Move into the due diligence phase of the sale process. Expect buyers to focus first on financial due diligence before operational and legal. If they — and their advisors and lenders — are not satisfied with the financials provided, they will either “retrade” the deal (i.e., alter the purchase price and terms) or terminate the process. 

During due diligence, the buyer’s attorney will be simultaneously drafting the first turn of the Definitive Agreement (either a Stock or Asset Purchase Agreement). The LOI will specify how long the buyer has to deliver the first draft of the Agreement and complete their due diligence. It’s customary to allow 45-60 days.

Month #6 of the Selling Process: Complete DD and Close Transaction

Complete any outstanding due diligence items that must be completed prior to the closing date. This can include: 

  • Taking a physical inventory
  • Inspecting all vehicles, equipment, and real estate
  • Completing buyer’s financing arrangements
  • Finalizing all legal documents transferring ownership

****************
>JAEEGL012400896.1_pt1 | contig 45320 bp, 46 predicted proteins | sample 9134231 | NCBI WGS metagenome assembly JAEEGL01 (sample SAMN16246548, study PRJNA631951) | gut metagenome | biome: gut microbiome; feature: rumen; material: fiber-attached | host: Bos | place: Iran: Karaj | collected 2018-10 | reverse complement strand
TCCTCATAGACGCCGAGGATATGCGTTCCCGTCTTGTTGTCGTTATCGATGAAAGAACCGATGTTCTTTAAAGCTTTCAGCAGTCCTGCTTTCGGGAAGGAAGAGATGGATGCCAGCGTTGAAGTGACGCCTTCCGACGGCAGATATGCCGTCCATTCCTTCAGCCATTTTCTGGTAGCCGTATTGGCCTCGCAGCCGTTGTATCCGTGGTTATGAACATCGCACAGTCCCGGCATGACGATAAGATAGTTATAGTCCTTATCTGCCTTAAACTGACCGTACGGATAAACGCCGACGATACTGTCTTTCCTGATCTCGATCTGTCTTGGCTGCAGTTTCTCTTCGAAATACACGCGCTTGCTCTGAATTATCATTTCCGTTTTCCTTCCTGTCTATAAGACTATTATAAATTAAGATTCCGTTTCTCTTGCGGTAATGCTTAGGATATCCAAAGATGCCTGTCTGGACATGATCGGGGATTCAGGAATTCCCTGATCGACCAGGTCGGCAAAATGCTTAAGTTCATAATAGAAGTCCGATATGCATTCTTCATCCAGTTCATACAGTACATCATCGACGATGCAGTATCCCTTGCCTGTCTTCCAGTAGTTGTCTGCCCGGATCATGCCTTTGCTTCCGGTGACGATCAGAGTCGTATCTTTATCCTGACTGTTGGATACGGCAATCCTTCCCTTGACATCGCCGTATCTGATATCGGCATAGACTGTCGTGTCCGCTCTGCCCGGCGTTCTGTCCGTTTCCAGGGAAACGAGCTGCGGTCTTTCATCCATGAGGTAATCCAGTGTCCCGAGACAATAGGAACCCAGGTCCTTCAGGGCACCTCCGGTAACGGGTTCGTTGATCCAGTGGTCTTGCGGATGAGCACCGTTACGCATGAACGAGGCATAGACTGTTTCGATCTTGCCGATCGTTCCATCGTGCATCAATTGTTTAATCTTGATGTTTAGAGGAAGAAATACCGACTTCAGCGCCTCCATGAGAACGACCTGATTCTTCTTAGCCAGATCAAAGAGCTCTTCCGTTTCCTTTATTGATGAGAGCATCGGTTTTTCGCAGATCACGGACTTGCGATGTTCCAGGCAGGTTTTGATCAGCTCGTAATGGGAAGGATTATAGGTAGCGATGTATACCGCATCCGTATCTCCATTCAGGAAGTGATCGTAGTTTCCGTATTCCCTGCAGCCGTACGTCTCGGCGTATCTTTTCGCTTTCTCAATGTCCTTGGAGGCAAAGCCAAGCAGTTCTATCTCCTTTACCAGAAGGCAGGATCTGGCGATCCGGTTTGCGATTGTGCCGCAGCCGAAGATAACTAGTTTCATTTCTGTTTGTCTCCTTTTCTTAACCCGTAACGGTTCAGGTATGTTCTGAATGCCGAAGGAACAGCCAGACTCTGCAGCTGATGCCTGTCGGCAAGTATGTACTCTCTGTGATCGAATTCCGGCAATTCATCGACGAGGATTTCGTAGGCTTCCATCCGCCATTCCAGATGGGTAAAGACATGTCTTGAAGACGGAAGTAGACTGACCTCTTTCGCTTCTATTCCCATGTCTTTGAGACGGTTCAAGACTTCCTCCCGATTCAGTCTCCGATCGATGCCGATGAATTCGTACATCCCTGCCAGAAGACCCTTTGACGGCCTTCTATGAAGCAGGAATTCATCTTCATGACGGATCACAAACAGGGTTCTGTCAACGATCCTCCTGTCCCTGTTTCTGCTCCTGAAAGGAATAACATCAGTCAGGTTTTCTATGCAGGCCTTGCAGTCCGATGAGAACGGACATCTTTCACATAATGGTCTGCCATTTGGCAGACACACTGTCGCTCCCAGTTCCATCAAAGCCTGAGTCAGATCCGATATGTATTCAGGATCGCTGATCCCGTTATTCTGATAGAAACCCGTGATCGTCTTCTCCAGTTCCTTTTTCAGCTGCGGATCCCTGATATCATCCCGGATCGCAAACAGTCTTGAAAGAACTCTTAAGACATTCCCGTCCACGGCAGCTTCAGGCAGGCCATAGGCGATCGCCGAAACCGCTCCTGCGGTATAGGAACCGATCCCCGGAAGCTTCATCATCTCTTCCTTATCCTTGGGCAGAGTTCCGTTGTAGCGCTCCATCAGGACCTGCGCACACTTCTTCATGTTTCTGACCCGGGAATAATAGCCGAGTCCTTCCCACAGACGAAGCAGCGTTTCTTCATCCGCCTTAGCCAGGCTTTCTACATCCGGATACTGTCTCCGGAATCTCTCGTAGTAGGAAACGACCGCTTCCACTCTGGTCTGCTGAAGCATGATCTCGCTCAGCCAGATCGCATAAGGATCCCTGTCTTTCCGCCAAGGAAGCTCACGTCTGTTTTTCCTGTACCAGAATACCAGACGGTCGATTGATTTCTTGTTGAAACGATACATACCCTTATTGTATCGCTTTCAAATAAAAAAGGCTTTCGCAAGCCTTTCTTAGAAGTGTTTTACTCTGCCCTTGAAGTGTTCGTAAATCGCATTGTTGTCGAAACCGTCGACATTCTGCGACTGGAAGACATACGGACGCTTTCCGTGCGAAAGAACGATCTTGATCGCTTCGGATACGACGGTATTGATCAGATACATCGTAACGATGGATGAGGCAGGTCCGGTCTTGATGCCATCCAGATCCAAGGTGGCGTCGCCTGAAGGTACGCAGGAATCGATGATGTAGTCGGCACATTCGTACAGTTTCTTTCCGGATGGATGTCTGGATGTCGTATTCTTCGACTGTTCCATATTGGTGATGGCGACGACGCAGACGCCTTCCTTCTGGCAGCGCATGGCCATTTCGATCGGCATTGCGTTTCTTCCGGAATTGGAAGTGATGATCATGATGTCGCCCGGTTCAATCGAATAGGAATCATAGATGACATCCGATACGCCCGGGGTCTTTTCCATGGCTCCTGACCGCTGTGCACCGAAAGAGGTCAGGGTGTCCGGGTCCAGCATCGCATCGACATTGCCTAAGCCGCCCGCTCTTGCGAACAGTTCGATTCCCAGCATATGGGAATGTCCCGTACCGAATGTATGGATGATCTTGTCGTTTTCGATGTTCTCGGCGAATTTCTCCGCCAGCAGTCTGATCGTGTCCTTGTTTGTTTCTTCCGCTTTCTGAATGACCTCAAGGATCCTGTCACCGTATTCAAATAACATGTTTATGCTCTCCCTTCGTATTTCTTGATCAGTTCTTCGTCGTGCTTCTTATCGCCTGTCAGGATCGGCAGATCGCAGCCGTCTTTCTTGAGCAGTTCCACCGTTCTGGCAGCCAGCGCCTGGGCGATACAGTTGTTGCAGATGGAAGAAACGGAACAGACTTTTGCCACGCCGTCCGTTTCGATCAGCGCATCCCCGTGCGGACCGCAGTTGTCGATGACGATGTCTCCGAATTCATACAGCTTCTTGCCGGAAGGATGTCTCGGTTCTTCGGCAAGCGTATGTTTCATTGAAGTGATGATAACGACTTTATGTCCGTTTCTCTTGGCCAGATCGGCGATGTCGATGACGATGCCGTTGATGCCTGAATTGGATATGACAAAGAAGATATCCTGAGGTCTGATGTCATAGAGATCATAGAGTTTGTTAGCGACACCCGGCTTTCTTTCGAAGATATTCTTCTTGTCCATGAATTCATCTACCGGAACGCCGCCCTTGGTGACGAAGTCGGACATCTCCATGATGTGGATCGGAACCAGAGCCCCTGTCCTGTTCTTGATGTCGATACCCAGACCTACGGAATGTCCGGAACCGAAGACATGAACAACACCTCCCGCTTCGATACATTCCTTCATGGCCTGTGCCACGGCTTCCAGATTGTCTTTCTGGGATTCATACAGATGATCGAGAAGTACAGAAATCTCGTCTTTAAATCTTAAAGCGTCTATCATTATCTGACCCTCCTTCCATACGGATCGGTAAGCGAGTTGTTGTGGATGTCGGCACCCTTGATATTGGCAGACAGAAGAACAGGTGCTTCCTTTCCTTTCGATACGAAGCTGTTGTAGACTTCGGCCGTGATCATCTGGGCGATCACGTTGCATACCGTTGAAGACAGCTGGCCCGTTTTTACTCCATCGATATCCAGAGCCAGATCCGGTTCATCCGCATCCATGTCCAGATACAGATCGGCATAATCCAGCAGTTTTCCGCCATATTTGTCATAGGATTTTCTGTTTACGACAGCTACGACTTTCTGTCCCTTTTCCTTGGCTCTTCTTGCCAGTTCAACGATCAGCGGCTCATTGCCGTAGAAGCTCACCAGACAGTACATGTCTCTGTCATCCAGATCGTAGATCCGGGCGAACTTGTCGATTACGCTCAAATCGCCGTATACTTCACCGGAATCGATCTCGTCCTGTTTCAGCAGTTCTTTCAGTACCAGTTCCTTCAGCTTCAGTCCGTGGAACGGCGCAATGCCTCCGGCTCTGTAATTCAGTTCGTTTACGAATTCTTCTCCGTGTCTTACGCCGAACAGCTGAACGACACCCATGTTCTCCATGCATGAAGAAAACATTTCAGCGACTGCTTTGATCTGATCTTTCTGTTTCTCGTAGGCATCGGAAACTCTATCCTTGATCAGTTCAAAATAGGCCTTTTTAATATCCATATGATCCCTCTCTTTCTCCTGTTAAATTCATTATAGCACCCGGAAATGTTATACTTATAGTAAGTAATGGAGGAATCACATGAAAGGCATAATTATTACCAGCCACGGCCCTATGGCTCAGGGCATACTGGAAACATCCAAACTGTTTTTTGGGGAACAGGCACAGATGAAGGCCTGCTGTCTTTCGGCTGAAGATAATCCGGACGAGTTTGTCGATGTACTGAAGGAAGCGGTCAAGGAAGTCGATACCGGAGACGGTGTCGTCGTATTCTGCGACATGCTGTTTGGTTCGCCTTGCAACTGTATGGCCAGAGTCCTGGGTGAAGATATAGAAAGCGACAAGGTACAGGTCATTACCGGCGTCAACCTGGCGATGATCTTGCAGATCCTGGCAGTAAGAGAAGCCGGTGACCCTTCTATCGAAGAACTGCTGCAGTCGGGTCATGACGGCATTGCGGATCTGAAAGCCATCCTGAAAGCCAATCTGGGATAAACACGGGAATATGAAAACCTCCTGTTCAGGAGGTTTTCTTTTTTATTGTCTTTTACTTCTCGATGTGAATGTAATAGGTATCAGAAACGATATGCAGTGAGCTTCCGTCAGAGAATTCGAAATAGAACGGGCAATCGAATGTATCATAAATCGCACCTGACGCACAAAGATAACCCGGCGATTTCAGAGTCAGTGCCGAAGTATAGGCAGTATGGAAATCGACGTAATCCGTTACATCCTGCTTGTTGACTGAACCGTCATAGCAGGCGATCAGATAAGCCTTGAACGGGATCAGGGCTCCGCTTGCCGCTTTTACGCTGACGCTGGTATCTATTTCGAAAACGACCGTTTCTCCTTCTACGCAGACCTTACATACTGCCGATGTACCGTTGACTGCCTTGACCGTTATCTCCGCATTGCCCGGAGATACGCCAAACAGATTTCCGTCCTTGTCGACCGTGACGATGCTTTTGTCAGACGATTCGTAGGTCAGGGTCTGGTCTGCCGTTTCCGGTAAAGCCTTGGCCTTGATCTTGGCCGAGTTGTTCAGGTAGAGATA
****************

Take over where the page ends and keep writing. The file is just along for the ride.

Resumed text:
• Meeting with suppliers and key customer accounts
  • Negotiating working capital targets, employment agreements, stay bonuses, and any contingent financing agreements (i.e. seller notes, escrow holdbacks, earnouts)
  • Informing key stakeholders and employees
  • Planning for immediate post-sale transition issues

Arrangements will have been made for when the closing will take place, as well as where and how all legal documents will be signed. Funds are also typically dispersed on the day of close.

As you can see from the timeline above, the process of selling a business really heats up after an LOI has been signed with a buyer. This is when the due diligence process begins in earnest, and attorneys for both buyer and seller become heavily involved. The closer you get to the closing date, the more time- and document-intensive the process becomes.

This is when the stress begins to set in.

Mixed Feelings Are Common as the Closing Date Nears

Mixed feelings are to be expected near your business closing date